A Strip Mine Threatens a Natural Treasure in Georgia

One of the hardest things to reconcile about living in the American South is how this region of extraordinary natural beauty, this still-wild place of irreplaceable biodiversity, is mostly in the hands of politicians who will gladly sell it to the highest bidder. It’s hard to reconcile how even land that’s ostensibly protected is never truly safe. And how state regulators charged with protecting it will often look the other way when the highest bidder violates the state’s own environmental regulations.

An egregious example of this pattern is unfolding now in Georgia, where state officials are poised to approve a strip mine on the southeastern edge of the magnificent Okefenokee National Wildlife Refuge.

At 407,000 acres, the Okefenokee is the largest ecologically intact blackwater swamp in North America and the largest National Wildlife Refuge east of the Mississippi River. It hosts or shelters a huge range of plant and animal life, including endangered and threatened species. It is a crucial way station for migratory birds. Designated a Wetland of International Importance under the RAMSAR Convention of 1971, it sequesters an immense amount of carbon in the form of peat.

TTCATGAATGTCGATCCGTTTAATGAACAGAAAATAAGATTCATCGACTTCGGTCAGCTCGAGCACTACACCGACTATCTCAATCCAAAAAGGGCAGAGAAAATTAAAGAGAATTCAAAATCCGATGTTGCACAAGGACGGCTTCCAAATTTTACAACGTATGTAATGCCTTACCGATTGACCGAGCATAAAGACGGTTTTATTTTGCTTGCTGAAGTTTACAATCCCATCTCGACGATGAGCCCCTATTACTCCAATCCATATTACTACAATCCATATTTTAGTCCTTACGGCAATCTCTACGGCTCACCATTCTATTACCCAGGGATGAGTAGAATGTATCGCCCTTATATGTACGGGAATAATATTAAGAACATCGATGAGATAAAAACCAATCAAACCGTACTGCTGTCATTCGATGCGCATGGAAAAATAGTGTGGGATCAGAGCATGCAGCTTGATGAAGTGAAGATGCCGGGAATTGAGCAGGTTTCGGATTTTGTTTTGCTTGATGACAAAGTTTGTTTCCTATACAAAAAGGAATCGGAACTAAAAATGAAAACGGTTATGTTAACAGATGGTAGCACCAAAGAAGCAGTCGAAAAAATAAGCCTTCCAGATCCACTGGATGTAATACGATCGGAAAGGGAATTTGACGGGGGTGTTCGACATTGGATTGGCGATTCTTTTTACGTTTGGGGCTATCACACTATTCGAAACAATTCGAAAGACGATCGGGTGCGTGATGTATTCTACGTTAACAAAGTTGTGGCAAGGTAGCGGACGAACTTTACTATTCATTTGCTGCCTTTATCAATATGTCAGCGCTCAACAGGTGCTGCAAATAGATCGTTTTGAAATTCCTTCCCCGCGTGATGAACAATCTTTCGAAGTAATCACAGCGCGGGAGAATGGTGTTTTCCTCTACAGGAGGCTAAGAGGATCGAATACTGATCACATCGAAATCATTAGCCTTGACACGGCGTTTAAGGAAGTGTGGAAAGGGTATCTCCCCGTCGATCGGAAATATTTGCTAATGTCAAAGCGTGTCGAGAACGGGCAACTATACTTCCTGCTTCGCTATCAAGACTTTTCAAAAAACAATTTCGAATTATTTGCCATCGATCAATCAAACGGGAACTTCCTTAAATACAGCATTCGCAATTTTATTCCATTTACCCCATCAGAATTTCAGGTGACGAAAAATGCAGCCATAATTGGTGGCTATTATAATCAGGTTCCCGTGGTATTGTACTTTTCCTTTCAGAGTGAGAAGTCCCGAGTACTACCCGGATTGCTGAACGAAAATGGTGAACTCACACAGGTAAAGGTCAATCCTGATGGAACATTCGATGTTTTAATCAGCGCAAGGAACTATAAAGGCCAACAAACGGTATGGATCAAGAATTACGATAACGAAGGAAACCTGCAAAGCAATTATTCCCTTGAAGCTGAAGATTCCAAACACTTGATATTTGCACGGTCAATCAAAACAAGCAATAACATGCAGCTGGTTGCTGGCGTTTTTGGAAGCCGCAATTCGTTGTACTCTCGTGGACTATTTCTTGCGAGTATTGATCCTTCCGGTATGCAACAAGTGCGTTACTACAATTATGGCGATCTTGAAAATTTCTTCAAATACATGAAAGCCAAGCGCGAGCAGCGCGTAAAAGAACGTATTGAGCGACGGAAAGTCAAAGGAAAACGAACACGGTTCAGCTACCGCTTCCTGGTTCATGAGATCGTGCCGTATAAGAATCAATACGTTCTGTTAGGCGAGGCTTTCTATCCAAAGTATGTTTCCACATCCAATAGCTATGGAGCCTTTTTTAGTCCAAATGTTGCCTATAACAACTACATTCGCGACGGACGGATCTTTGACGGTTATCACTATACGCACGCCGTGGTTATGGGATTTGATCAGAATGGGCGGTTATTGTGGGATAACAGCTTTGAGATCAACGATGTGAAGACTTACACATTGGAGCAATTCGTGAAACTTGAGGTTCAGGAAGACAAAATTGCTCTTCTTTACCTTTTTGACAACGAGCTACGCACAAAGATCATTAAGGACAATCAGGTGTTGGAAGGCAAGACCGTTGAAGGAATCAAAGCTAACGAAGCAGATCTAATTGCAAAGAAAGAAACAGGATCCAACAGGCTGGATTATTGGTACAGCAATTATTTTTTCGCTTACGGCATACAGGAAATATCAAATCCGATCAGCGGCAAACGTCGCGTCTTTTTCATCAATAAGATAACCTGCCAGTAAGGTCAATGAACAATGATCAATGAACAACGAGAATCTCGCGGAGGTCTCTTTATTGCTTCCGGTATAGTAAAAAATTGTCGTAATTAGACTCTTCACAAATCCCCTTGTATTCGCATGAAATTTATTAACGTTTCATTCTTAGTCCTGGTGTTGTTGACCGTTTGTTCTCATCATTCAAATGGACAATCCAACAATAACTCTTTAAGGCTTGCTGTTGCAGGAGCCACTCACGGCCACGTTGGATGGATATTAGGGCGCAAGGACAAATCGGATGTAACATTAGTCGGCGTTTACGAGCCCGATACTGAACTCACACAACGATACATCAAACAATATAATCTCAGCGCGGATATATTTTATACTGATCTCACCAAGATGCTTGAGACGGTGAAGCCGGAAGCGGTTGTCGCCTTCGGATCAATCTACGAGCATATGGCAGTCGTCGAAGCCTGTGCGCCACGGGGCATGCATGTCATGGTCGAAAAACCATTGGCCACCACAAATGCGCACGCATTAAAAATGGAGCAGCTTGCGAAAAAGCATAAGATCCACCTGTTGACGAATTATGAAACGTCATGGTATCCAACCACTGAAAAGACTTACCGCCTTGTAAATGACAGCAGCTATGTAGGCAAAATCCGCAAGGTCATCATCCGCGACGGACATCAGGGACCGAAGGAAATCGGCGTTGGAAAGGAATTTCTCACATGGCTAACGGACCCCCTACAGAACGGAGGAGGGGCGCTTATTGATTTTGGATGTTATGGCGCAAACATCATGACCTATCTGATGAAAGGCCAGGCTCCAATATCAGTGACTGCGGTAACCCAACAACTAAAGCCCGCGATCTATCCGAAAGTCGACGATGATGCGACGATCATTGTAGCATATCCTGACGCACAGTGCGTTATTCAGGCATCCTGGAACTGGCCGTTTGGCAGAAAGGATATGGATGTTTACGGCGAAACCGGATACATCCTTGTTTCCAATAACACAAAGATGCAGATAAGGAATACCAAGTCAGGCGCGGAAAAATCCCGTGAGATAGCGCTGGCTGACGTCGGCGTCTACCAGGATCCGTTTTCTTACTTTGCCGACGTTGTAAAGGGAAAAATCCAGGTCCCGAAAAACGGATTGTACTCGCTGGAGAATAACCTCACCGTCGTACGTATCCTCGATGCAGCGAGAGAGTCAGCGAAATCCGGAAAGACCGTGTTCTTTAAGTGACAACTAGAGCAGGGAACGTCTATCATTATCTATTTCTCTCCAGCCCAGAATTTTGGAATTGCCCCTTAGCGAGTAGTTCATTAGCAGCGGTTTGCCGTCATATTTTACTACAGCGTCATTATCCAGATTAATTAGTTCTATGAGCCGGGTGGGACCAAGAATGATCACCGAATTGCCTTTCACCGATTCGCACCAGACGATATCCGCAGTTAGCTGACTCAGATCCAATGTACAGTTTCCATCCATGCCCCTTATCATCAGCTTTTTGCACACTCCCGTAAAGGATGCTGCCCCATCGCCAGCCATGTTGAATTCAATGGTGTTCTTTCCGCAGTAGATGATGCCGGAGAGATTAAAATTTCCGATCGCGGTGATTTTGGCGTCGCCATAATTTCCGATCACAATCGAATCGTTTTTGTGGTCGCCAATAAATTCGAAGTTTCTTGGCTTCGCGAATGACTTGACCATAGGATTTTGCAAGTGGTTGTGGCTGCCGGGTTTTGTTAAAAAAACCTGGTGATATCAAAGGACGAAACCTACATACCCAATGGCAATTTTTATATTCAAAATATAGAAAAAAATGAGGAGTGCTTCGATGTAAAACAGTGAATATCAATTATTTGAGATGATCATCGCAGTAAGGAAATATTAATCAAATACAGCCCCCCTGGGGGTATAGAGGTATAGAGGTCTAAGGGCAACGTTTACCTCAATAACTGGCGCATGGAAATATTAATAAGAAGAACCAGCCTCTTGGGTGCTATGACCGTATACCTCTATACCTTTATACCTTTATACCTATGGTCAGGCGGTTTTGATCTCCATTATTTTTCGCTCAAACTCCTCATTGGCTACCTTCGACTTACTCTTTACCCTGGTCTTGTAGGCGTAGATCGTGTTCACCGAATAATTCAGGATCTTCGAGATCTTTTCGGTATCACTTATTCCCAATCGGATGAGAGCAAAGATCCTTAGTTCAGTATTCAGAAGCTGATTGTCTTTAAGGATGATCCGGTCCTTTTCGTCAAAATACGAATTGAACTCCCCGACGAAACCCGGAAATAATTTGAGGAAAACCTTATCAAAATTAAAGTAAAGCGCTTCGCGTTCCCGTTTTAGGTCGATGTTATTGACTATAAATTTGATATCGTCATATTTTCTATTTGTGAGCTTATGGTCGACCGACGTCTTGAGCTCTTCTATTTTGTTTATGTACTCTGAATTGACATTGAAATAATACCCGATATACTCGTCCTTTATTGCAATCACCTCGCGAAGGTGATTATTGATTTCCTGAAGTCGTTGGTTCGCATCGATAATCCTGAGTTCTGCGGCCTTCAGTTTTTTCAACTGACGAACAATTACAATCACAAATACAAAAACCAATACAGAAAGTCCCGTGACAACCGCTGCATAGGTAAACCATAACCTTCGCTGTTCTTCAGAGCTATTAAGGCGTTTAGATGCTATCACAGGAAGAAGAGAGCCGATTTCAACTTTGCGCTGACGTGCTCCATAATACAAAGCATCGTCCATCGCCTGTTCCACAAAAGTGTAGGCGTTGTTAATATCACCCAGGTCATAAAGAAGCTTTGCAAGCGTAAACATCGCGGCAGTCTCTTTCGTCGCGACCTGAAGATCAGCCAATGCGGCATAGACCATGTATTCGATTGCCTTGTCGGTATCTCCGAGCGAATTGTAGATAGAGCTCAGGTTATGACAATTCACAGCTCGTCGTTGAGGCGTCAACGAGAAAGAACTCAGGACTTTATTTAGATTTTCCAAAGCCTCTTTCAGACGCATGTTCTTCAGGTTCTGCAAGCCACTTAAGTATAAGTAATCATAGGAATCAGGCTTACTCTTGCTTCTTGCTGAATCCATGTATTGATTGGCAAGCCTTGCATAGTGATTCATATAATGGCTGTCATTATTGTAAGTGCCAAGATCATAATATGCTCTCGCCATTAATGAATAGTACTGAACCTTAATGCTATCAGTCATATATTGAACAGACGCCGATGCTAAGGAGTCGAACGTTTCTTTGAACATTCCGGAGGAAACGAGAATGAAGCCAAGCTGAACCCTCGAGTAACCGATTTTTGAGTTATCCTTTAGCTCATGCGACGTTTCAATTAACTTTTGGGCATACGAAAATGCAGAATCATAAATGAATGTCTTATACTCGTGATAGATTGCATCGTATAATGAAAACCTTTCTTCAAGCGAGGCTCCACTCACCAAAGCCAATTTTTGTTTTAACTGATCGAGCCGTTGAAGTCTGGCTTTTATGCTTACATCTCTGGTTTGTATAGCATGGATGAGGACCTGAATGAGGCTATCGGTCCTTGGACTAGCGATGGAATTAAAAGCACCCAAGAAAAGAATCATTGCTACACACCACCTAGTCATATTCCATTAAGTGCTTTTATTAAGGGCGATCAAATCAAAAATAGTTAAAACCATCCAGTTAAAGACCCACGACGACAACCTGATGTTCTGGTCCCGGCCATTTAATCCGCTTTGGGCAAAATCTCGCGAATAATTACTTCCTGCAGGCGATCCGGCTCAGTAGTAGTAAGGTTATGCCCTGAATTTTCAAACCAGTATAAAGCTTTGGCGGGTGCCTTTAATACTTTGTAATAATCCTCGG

The proposed mine poses a profound risk to the swamp. Trail Ridge, the site where Twin Pines Minerals will begin operations, is a geological formation that functions as a low earthen dam holding the waters of the Okefenokee in place. The mine would remove the topsoil, dig out the sand pits, separate the titanium from the sand, and then return sand and soil to some approximation of their original place. To manage all this, Twin Pines would need to pump 1.4 million gallons of groundwater a day from the aquifer that serves the Okefenokee.

It doesn’t sound too bad, I guess, unless you know that this destroy-extract-replace plan is effectively mountaintop-removal mining transferred to the watery lowlands. There is no restoring an ecosystem after an assault like that. Aquatic plants and animals die off if waterways become clogged with silt. Drinking water can be contaminated by heavy metals. Ancient land formations and the habitats they underpin are lost forever. The living soil is left barren.

As a species, we have never let ecological necessity get in the way of something we think we need from the land. Thing is, we don’t need this mine. Titanium dioxide is used primarily as pigment in a range of products, including paint and toothpaste. It is not difficult to find in less environmentally sensitive areas.

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